Obama’s Enlightened Foolery
He views Putin, the 21st century, and himself as in a fun-house mirror.


Victor Davis Hanson

President Obama talks about Vladimir Putin as if he were a Pennsylvania “clinger” who operates on outdated principles, who is driven by fear, and whom unfortunately the post-Enlightenment mind of even Barack Obama cannot always reach. Deconstruct a recent CBS News interview with President Obama, and the limitations of his now-routine psychoanalyses are all too clear. Consider the following presidential assertions:

Obama said in the CBS interview that Vladimir Putin was “willing to show a deeply held grievance about what he considers to be the loss of the Soviet Union.”

Is that any surprise? Why would Putin not “show a deeply held grievance” — given that Russians enjoyed far more pride and influence when they had far more territory and power than they do now? Just because elites in the West might consider Denmark and Luxembourg model societies, given their per capita incomes, ample social services, high-speed mass transit, and climate-change sensitivities, does not necessarily mean that the grandchildren of Stalingrad and Leningrad would agree.  

What exactly does Obama mean when he says, of Putin, “what he considers to be the loss of the Soviet Union”?

“Considers”? Did we miss something here?

Did not the Soviet Union disappear from the map? Did not it leave in its ruin a much smaller Russian Federation — one perhaps far less dangerous and with more potential to get along with the West, but with far less likelihood of regaining the glory and influence that many Russians had come to appreciate?

Obama went on: “You would have thought that after a couple of decades that there’d be an awareness on the part of any Russian leader that the path forward is not to revert back to the kinds of practices that, you know, were so prevalent during the Cold War but, in fact, to move forward with further integration with the world economy and to be a responsible international citizen.”

Who “would have thought” that?

Only a naïf.

Does Obama believe in a linear trajectory of history, in which man’s nature is constantly improved with greater material bounty and ever more education, until we reach the apparent present utopian state, where “integration with the world economy” and being “a responsible international citizen” must logically preclude most aggression? 

That foreign-policy scenario, given the nature of man, is about as believable as an assertion that we 21st-century Americans long ago transcended 19th-century rough-and-tumble politics and government corruption, where once upon a time presidents lied brazenly to the people, government bureaus went after an administration’s political enemies, and California state legislators were facing charges of gun running, bribery, and fraud. Given Benghazi, the AP monitoring, the NSA and IRS scandals, and the serial non-enforcement of settled law, I’d say the present administration is closer to Boss Tweed than to a promised 21st-century “transparent” politics.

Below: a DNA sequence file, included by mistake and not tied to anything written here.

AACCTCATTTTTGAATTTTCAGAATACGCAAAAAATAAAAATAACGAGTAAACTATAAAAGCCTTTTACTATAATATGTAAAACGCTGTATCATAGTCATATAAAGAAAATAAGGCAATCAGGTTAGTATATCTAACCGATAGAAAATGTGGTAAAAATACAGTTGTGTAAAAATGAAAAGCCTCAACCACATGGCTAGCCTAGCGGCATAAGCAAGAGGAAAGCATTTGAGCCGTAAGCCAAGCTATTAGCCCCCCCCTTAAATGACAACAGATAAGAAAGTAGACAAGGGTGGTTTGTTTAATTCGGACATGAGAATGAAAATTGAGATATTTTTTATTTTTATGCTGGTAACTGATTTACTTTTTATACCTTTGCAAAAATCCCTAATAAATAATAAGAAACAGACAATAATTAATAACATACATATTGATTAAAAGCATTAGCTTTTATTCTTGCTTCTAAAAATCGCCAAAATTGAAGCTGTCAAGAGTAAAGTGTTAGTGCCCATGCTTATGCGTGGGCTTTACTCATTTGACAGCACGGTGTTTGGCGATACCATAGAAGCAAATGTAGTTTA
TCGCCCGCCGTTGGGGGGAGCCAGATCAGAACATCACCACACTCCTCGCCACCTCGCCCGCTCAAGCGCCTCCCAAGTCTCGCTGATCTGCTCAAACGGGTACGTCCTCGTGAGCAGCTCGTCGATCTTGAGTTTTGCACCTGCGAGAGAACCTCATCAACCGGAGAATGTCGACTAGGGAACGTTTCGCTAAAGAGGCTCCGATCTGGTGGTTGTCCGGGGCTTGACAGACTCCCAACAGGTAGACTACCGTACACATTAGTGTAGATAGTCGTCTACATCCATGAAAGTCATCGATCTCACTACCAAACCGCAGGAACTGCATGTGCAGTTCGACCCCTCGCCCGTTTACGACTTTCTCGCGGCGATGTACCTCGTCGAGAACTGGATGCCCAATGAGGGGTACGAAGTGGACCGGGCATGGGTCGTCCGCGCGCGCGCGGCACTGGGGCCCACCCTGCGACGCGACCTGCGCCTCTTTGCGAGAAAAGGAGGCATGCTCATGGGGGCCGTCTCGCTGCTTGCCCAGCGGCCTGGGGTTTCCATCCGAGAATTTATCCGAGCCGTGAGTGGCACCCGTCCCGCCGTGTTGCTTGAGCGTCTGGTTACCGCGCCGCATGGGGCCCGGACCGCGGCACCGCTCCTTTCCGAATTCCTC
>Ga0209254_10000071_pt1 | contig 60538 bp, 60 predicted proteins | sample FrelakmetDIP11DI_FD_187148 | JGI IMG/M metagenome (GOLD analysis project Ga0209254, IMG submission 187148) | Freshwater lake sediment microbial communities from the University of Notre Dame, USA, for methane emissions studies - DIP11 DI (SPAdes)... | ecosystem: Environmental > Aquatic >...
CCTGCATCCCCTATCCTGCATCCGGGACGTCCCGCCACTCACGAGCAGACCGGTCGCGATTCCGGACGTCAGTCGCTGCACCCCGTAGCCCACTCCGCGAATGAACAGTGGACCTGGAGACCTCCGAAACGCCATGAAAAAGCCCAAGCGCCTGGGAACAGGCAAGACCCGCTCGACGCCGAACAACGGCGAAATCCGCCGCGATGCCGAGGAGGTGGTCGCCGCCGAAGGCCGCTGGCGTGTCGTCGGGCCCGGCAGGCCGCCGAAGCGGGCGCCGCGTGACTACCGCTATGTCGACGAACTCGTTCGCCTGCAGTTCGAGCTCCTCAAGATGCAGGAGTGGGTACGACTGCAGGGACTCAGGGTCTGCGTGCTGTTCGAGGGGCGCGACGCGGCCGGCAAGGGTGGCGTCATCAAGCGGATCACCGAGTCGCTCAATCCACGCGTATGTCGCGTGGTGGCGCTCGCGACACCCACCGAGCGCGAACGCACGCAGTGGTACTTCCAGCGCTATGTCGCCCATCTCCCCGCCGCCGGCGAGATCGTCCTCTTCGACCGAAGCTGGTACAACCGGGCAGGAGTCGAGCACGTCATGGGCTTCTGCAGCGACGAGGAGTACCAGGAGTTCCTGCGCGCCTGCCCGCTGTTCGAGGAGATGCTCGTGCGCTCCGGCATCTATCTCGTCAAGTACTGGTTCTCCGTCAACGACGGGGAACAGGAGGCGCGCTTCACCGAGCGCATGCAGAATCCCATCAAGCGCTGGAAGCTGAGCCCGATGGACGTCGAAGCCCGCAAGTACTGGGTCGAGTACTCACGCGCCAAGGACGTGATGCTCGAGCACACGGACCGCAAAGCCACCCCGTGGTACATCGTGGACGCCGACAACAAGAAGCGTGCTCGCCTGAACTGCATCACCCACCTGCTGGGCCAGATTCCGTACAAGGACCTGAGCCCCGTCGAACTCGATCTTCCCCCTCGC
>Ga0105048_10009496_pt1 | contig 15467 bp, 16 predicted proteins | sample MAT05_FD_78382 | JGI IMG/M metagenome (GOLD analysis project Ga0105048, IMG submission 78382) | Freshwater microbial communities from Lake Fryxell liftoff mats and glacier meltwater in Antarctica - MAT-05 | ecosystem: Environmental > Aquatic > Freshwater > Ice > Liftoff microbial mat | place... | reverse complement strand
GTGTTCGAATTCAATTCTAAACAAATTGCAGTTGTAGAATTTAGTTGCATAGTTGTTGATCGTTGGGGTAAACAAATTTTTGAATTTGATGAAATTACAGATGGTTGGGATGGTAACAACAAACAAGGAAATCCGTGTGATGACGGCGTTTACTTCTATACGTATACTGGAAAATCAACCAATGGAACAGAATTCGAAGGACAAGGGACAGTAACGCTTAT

As far as Putin’s pre-Enlightenment, pre-Harvard brain goes, I think he would prefer to humiliate the U.S. over Syria, block our initiatives in the U.N., empower Iran to cause nuclear mischief in the Middle East, and take two steps forward absorbing former Soviet republics while taking one step backward as he assures Obama on each occasion that he has no more territorial aspirations in Europe.

Obama is perplexed by Putin’s Neanderthal club-waving. But Putin believes that he does not need aircraft carriers and Marines to exercise national clout — only his own indomitable will and adversaries who “would have thought” he was better than that.

Obama also said that Putin sees the breakup of the Soviet Union as “tragic.” I suppose Obama means “tragic” in the Sophoclean sense of great ambitions gone terribly wrong through hubris, with disastrous consequences all around. But I doubt that Putin believes much in the ironies and paradoxes of tragedy. He embraces no such complex anguish about the end of the Soviet Union; he merely knows that Russians once were powerful and now they are not. And that is not so much tragic as a very bad thing — though a bad thing that still can be rectified in the time remaining until 2017.

Apparently, enlightened minds assume that no sane person could imagine that the collapse of a criminal regime that butchered 10 to 20 million of its own people, and caused misery for a half-century around the globe, could be seen as anything but wonderful. Thus the unenlightened and anguished Putin surely must wrongly interpret the collapse of the USSR as “tragic,” rather than in such primitive fashion lament it as something disastrous for the Russian sense of self.

Obama went on: “There’s a strong sense of Russian nationalism and a sense that somehow the West has taken advantage of Russia in the past and that he wants to, in some fashion, reverse that or make up for that.”